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All for love and love for all: Provo’s Stephenie Larsen encircles LGBTQ youth

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Stephenie Larsen knew she found the perfect place for Encircle when she discovered the rainbow stained glass windows.

If a family is not supportive of an LGBTQ child, the minor is nine times more likely to commit suicide and three times more likely to suffer with depression, drug use and illicit sex.

These statistics weighed heavily on Stephenie Larsen’s mind.

“Most kids who are gay or lesbian realize it by the age of 12, but they don’t come out until 22, so on average there’s a 10-year period when they’re dealing with this internally by themselves,” Stephenie says.

She decided to start a youth and family resource center in the heart of Provo. Just two blocks away from the Provo City Center Temple, she found a picturesque blue home with original rainbow stained glass from 1891. And in February 2017 it became the home of Encircle: Family and Youth Resource Center.

“Being in my 40s makes me realize life is short — I must seize the day and treat life as a gift. I try to enjoy the simple things, learn as much as I can and enjoy friends and family like I never have before.”

The idea for Encircle sparked when Stephenie became a Larsen — a diverse and unique family.

“They are extremely non-judgmental of each other’s different paths in life,” the mother of six says. “They love to celebrate life together and support each other through everything.”

When her husband’s uncle, John Williams, told his family he was gay more than 50 years ago, his family embraced him. He thrived in his community and became a successful restaurateur and well-known philanthropist in Salt Lake City. But less than 50 miles away, Stephenie didn’t see the same positive results for LGBTQ individuals in Utah County.

“The key to his success is that his family loved and supported him,” she says.

And with that, Stephenie solidified the mission of Encircle — to help families be more loving and supportive and have the resources to navigate unexpected waters with their children.

When the doors opened, the Encircle home was dedicated to John who was murdered in May of 2016.

John had been the center’s biggest financial supporter, and Stephenie wondered if her vision would ever become a reality after his death. But the community fulfilled every need through service hours and donations.

Encircle continues to be possible through the efforts of 100 volunteers.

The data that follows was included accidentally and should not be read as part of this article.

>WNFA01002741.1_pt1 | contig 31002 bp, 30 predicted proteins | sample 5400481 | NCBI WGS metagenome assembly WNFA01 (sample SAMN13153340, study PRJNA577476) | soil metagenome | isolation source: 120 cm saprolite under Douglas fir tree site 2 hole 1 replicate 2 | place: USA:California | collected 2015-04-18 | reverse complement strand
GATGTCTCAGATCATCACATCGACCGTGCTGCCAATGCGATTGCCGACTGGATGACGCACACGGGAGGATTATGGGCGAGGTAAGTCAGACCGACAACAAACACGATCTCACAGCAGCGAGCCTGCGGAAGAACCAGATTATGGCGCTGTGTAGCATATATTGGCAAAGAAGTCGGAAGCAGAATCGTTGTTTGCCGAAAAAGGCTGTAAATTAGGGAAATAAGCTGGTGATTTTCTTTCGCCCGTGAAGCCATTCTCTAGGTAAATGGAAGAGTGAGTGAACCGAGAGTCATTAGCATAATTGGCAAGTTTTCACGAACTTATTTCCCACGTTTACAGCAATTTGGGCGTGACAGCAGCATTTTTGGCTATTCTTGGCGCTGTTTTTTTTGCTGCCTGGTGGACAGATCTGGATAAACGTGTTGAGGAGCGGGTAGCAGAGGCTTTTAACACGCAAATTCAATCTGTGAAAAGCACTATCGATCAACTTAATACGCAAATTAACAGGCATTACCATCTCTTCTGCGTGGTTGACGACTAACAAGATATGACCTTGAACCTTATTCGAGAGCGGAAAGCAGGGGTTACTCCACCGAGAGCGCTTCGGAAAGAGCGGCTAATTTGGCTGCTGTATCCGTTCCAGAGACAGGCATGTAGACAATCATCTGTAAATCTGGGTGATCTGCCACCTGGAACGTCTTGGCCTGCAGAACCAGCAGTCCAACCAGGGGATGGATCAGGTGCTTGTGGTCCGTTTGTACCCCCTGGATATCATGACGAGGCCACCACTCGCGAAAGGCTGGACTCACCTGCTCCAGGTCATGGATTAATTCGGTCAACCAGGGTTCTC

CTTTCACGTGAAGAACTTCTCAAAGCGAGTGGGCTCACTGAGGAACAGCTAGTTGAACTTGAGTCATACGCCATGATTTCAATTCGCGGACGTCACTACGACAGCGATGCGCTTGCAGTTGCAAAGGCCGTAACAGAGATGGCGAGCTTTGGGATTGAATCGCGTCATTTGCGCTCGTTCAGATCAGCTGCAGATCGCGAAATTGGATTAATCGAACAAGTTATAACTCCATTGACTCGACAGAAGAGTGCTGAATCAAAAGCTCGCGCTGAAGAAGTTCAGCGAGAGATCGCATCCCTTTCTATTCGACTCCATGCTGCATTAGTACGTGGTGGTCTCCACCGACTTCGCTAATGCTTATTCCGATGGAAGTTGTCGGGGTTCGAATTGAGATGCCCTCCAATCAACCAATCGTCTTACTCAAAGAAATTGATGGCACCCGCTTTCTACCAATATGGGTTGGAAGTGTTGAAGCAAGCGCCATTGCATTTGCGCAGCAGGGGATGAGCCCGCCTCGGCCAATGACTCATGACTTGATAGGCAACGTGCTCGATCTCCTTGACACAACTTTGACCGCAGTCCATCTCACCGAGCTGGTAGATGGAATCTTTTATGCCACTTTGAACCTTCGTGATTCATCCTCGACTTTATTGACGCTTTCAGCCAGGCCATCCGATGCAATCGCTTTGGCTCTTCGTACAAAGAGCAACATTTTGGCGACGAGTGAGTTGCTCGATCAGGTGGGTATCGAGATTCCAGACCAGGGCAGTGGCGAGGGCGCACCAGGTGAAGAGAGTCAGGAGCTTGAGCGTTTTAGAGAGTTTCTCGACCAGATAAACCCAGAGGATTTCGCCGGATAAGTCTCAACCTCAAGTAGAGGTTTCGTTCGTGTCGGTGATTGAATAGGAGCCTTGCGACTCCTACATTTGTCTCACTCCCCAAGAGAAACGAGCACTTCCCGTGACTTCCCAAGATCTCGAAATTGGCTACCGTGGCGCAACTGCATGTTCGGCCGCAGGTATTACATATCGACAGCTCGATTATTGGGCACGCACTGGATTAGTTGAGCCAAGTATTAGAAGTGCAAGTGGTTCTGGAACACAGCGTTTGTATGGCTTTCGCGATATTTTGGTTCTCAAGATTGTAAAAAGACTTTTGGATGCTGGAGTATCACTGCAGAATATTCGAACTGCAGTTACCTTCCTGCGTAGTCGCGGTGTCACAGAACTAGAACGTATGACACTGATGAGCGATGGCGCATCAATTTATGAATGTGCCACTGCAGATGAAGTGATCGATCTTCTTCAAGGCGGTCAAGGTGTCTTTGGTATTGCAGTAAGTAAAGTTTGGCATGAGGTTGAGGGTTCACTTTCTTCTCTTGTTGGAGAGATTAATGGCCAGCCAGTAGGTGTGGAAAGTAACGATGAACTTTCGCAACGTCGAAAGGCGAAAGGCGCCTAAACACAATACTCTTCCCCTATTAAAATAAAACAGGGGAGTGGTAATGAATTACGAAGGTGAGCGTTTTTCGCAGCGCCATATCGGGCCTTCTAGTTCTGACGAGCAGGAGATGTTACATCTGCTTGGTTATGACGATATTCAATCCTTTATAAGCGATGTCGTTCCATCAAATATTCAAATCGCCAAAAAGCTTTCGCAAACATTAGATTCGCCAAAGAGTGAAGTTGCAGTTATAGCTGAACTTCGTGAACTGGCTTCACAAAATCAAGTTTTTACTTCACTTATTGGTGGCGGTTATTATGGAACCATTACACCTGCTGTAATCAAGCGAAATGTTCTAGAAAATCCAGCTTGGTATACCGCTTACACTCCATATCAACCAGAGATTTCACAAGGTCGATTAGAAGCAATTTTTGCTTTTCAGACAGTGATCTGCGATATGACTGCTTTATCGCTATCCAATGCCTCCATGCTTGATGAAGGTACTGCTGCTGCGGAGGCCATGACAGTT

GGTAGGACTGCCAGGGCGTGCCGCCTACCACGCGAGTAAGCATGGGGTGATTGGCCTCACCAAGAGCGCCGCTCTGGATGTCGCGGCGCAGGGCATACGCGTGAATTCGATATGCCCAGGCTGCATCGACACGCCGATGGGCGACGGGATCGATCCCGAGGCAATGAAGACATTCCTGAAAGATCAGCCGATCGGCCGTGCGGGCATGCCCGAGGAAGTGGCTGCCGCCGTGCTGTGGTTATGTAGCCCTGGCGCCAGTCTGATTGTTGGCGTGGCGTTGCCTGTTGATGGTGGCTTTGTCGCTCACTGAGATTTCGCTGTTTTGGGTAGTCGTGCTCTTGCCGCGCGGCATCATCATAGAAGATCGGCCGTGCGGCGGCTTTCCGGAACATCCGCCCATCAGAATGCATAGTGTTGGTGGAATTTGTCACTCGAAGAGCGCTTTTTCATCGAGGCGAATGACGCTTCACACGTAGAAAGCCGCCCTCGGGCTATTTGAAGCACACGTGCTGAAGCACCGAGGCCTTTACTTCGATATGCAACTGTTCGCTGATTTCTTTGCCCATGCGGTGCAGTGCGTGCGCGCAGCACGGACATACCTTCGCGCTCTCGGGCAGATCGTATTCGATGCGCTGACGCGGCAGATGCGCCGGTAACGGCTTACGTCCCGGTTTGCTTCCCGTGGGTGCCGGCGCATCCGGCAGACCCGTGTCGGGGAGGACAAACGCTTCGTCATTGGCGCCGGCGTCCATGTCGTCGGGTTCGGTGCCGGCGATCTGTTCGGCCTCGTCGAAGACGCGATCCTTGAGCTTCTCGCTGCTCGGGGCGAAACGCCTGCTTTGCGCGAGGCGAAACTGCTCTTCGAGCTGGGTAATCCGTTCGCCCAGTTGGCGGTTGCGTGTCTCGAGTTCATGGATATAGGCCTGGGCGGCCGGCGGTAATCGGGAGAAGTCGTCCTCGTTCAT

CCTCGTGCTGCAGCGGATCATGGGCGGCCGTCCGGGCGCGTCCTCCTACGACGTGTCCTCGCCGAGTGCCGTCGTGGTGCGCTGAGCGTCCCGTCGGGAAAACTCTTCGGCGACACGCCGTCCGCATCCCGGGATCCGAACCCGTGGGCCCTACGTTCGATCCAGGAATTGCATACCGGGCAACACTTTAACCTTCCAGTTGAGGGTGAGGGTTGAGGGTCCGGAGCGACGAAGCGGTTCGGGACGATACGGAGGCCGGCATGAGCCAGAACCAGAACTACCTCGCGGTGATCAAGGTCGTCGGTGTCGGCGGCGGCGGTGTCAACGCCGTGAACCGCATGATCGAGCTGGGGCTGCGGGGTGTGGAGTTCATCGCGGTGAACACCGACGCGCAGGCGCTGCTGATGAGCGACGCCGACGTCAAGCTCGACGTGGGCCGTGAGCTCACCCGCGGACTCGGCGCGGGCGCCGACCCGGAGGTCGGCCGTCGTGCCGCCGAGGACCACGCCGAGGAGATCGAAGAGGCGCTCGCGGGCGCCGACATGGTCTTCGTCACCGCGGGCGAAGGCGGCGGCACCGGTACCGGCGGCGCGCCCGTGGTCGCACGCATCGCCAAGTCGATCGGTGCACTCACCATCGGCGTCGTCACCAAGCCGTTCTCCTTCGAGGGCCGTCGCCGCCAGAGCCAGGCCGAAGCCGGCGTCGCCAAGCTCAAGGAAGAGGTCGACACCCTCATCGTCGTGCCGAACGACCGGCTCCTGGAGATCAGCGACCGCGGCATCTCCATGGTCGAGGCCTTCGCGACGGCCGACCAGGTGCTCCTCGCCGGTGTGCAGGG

“The reason the volunteers want to be here is to show love and support for these kids,” Stephenie says. “It’s different than a hired staff because the youth meet all sorts of people who care about them as they come for their volunteer shifts.”

And with a full house nearly every night, the successes are innumerable.

“We are a safe place where people can feel free to be who they are,” Stephenie says. “Kids start doing a lot better when they finally are able to be true to who they are.”

Sharing success at Encircle

Kris and Kaylene Packer spoke at Encircle’s Elevate Speaking Series.

Encircle hosts a variety of events each week for both LGBTQ youth and their parents. Every Monday night, the Elevate speaking series features thriving LGBTQ individuals who share their stories.

Recent speakers include Kris Packer, now a transgender man, and wife Kaylene Packer. The two wed in Massachusetts in 2011 knowing their marriage wouldn’t be recognized in Utah.

In December 2013, Utah legalized same-sex marriage just a few days after the birth of their son Boston (named after their marriage city). The Draper couple took their newborn baby to Salt Lake County and received an official recognition of their marriage, allowing Kaylene to be on Kris’ health insurance so Kaylene could be a stay-at-home mom and allowing Kris to be listed as a parent on the birth certificate.

Now Kaylene takes care of their two children (Brooklyn was born in 2016), while Kris’ positive example lifts students at Westlake High School where he is an assistant principal. Kaylene shares their story at kaylenepacker.com.


This is one of seven stories included in the women’s issue, “Decades: Women Act Their Age,” of Utah Valley Magazine. Follow Utah Valley Magazine on Facebook for to see all of the stories. 

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One Response to "All for love and love for all: Provo’s Stephenie Larsen encircles LGBTQ youth"

  1. Heather says:

    How dsfunctionally harmful of you to normalize gender identity disorder by trying to normalize it and failing to state the negative consequences associated with those who are transgender.

    Human physiology facts and doctors explain that there is no way to change sexes – even if you have surgery – a man is still a man, a woman is still a woman. If someone pretends to be a dinosaur – that doesn’t make them one. Pretending along with people with the DISORDER of gender identity confusion, is HURTING THEM and others and similar to pretending along with someone who’s deathly skinny & anorexic that they’re fat.

    You ought to be ashamed of yourself for spreading lies that have and will hurt many people.
    The people in that issue of the magazine who represent or have represented the lds church should also be ashamed to be associated so closely with such harmful, illogical, evil lies.

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